The hospital at which I work offered antibody serology tests to all medical staff last Wednesday. The test detects IgG, the immunoglobulin that appears in the blood serum of people infected with COVID-19 sometime beyond 14 days from the time of infection. The hospital uses the Abbott Labs Architect serology test, which shows 99.6 percent specificity and 100 percent sensitivity, meaning false negatives and false positives are highly unlikely. A positive IgG test means the person tested was previously infected with COVID-19.
In many medical centers, clinical researchers are transfusing seriously ill COVID-19 patients with plasma containing the IgG from previously infected patients, known as “convalescent serum,” with very encouraging results
The following day I received a phone call from the hospital’s medical officer informing me I tested positive. I cannot recall ever having any symptoms: no fever, cough, unusual fatigue, loss of sense of smell or taste, etc.
In my medical practice I interact with numerous patients who may or not be contagious. Our clinicians and staff take all of the recommended precautions (masks, frequent handwashing, disinfecting surfaces, screening patients for fever and/or symptoms). Based upon the IgG findings, I likely became infected with COVID-19 at least 3 or 4 weeks ago, possibly even a couple of months ago.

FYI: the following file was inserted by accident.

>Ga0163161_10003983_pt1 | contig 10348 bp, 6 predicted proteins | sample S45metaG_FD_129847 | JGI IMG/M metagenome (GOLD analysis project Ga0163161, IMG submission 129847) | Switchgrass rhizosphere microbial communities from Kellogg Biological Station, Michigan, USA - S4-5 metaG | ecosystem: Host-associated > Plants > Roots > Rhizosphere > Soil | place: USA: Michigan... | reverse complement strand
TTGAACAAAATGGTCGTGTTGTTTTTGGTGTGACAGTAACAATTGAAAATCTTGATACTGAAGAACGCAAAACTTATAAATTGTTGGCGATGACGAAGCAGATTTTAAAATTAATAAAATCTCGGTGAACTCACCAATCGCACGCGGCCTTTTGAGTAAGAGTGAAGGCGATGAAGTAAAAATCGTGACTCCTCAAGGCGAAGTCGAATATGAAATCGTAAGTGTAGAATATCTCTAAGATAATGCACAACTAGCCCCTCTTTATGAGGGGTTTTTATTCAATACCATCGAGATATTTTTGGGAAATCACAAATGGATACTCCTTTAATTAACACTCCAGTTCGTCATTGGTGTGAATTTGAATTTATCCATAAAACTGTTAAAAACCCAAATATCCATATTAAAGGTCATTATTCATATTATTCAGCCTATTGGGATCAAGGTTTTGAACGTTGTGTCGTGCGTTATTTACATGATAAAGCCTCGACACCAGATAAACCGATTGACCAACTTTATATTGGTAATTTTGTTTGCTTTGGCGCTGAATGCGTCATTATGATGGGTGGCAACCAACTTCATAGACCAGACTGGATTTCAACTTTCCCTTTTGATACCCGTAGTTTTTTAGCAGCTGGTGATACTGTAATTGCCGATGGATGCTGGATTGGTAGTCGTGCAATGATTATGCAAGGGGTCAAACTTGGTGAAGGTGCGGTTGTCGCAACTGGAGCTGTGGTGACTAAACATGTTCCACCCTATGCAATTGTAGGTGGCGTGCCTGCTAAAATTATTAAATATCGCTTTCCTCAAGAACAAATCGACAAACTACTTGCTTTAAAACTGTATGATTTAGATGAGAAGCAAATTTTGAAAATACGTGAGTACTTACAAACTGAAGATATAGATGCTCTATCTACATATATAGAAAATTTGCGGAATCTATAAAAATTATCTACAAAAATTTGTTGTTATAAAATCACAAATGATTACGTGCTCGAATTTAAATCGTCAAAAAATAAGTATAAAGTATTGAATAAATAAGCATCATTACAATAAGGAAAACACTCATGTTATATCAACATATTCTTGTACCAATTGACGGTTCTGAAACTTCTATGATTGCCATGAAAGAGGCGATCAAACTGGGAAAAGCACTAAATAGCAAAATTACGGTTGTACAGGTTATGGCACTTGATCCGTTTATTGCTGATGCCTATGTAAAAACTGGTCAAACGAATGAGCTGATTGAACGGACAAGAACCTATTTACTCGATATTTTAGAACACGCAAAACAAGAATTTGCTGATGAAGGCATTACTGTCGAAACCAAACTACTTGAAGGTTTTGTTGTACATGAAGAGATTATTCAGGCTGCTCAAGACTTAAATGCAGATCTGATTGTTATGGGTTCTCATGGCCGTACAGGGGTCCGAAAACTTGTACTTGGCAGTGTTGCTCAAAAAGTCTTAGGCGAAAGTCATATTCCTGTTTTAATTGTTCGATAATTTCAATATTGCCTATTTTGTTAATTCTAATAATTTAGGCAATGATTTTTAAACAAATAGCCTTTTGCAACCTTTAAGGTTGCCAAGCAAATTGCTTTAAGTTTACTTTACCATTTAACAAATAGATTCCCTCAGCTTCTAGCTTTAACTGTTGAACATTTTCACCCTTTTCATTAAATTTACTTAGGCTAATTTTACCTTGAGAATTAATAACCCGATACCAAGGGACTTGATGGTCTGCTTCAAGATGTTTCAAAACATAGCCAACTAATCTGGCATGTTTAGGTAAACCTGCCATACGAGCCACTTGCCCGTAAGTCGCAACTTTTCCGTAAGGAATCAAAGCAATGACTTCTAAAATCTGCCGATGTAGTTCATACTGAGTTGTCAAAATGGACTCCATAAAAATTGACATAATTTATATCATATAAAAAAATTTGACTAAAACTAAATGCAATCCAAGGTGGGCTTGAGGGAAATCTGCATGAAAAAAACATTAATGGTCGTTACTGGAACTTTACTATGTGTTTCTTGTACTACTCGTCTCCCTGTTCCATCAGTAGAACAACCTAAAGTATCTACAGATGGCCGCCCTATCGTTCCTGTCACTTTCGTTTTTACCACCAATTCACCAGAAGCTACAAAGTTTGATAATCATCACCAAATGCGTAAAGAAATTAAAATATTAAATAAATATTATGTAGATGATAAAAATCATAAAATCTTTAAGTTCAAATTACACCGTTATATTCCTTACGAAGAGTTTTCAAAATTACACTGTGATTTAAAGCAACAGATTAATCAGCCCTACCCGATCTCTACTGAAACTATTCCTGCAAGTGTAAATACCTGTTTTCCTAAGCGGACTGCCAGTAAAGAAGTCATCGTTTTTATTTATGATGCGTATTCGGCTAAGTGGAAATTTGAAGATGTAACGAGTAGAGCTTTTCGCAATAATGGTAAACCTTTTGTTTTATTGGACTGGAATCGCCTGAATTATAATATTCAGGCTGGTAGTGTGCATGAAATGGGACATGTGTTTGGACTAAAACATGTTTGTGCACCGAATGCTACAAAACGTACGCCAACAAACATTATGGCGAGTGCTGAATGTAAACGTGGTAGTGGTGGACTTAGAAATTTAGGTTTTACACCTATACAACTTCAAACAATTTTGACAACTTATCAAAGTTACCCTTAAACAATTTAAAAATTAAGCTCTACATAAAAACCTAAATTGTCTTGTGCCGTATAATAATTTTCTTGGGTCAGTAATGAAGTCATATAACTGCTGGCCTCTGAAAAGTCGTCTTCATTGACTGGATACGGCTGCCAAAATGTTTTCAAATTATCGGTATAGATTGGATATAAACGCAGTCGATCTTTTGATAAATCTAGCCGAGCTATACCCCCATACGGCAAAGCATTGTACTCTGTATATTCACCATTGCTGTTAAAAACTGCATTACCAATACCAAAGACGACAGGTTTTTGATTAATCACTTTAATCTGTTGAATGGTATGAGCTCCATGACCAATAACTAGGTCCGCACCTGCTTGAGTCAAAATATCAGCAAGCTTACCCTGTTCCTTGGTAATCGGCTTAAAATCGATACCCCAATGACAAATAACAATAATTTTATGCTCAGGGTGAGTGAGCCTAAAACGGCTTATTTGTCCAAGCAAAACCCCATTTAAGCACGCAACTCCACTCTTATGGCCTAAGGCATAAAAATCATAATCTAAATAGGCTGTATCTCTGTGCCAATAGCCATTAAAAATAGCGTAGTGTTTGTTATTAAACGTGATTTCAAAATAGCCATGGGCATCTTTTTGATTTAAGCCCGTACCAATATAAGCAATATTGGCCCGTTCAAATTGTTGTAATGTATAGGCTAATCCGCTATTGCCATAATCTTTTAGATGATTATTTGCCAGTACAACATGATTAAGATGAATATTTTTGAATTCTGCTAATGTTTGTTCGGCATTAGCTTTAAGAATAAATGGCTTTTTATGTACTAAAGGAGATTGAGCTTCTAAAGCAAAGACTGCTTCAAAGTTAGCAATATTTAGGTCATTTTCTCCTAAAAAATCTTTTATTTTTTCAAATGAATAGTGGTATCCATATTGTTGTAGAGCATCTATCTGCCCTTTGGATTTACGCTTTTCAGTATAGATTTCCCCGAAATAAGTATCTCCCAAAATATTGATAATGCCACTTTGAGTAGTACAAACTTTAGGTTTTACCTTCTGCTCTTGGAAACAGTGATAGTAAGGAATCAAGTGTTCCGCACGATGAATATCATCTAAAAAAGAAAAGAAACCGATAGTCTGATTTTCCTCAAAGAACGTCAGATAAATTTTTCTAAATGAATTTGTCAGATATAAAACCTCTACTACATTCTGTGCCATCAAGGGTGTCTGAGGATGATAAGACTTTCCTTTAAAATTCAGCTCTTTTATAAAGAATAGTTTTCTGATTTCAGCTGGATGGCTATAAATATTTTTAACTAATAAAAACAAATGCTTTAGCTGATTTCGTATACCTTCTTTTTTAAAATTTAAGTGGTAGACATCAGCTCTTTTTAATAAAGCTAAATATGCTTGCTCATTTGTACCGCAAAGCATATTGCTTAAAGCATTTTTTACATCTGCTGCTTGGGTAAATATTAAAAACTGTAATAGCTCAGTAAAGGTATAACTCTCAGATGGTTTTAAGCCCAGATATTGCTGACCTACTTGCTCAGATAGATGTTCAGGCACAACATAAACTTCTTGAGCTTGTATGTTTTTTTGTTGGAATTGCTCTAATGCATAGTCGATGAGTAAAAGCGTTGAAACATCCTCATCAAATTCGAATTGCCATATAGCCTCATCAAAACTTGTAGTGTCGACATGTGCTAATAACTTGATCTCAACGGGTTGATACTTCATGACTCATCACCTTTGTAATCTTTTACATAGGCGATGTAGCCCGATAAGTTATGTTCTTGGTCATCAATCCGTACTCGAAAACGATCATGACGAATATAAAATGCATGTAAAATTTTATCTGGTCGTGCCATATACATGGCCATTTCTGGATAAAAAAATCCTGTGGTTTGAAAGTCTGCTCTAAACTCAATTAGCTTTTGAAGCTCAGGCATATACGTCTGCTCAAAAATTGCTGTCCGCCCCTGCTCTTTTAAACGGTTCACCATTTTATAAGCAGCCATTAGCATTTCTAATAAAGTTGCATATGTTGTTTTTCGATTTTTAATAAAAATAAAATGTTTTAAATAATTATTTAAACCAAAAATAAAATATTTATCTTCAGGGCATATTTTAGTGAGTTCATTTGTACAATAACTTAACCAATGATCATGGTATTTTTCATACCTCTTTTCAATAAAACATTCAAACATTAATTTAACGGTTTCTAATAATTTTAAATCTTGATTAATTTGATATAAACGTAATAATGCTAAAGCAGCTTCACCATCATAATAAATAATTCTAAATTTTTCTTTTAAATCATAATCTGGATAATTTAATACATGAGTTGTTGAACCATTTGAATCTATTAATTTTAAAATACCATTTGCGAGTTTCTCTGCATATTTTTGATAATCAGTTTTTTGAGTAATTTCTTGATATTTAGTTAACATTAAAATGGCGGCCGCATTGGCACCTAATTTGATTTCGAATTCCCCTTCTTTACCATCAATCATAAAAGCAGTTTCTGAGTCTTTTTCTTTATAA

When I told my wife about my positive test result she went the following day to a local Labcorp testing center to get the same test. Labcorp used the same Abbott Labs Architect test on her blood. The results came back today as NEGATIVE.
Apparently, this is not an uncommon finding. In fact, a recent peer‐reviewed study published in the journal Respiratory Medicine suggests that asymptomatic carriers may not be nearly as contagious as we originally believed. This may help explain why not everyone quarantined on the Diamond Princess and other cruise ships became infected.
On further reflection, this all makes sense intuitively. If a person is asymptomatic then they are not coughing, sneezing, or otherwise engaging in activities that help spread the virus. In fact, from an epidemiological and teleological perspective, asymptomatic patients should probably make very poor vectors to propagate a virus species.
An important caveat: this is an anecdotal report of a single case study. But it does provide food for thought.
Jeffrey A. Singer is a Senior Fellow at the Cato Institute and works in the Department of Health Policy Studies. He is principal and founder of Valley Surgical Clinics, Ltd., the largest and oldest group private surgical practice in Arizona, and has been in private practice as a general surgeon for more than 35 years. He is also a Visiting Fellow at the Goldwater Institute in Phoenix, Arizona. He is a member of the Board of Scientific Advisors of the American Council on Science and Health.